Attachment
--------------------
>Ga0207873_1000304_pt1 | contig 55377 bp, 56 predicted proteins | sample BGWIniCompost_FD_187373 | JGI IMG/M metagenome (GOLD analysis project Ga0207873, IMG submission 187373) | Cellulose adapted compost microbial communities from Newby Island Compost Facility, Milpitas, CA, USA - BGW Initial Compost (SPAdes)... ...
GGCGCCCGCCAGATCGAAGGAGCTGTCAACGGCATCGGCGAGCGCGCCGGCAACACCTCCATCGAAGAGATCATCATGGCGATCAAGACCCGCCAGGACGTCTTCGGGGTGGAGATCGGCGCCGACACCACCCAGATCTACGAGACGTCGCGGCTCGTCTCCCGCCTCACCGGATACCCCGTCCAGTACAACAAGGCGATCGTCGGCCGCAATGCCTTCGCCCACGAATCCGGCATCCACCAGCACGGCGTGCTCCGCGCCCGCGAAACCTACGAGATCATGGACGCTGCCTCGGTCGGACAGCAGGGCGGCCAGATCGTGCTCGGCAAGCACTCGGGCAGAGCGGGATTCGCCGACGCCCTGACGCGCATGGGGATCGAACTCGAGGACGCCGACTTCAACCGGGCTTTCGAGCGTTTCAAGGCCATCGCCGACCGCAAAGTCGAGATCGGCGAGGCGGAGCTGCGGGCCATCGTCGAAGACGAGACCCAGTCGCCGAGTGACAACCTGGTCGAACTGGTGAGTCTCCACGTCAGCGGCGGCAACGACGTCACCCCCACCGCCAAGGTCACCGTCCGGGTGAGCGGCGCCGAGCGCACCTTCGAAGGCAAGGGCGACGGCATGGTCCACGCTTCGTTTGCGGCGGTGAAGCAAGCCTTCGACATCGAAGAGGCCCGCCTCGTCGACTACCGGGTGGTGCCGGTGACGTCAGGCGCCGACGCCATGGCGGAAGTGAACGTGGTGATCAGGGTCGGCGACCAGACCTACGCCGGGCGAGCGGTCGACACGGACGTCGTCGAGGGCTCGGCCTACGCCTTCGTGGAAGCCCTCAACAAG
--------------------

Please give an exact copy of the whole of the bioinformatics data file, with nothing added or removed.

>Ga0207873_1000304_pt1 | contig 55377 bp, 56 predicted proteins | sample BGWIniCompost_FD_187373 | JGI IMG/M metagenome (GOLD analysis project Ga0207873, IMG submission 187373) | Cellulose adapted compost microbial communities from Newby Island Compost Facility, Milpitas, CA, USA - BGW Initial Compost (SPAdes)... ...
GGCGCCCGCCAGATCGAAGGAGCTGTCAACGGCATCGGCGAGCGCGCCGGCAACACCTCCATCGAAGAGATCATCATGGCGATCAAGACCCGCCAGGACGTCTTCGGGGTGGAGATCGGCGCCGACACCACCCAGATCTACGAGACGTCGCGGCTCGTCTCCCGCCTCACCGGATACCCCGTCCAGTACAACAAGGCGATCGTCGGCCGCAATGCCTTCGCCCACGAATCCGGCATCCACCAGCACGGCGTGCTCCGCGCCCGCGAAACCTACGAGATCATGGACGCTGCCTCGGTCGGACAGCAGGGCGGCCAGATCGTGCTCGGCAAGCACTCGGGCAGAGCGGGATTCGCCGACGCCCTGACGCGCATGGGGATCGAACTCGAGGACGCCGACTTCAACCGGGCTTTCGAGCGTTTCAAGGCCATCGCCGACCGCAAAGTCGAGATCGGCGAGGCGGAGCTGCGGGCCATCGTCGAAGACGAGACCCAGTCGCCGAGTGACAACCTGGTCGAACTGGTGAGTCTCCACGTCAGCGGCGGCAACGACGTCACCCCCACCGCCAAGGTCACCGTCCGGGTGAGCGGCGCCGAGCGCACCTTCGAAGGCAAGGGCGACGGCATGGTCCACGCTTCGTTTGCGGCGGTGAAGCAAGCCTTCGACATCGAAGAGGCCCGCCTCGTCGACTACCGGGTGGTGCCGGTGACGTCAGGCGCCGACGCCATGGCGGAAGTGAACGTGGTGATCAGGGTCGGCGACCAGACCTACGCCGGGCGAGCGGTCGACACGGACGTCGTCGAGGGCTCGGCCTACGCCTTCGTGGAAGCCCTCAACAAG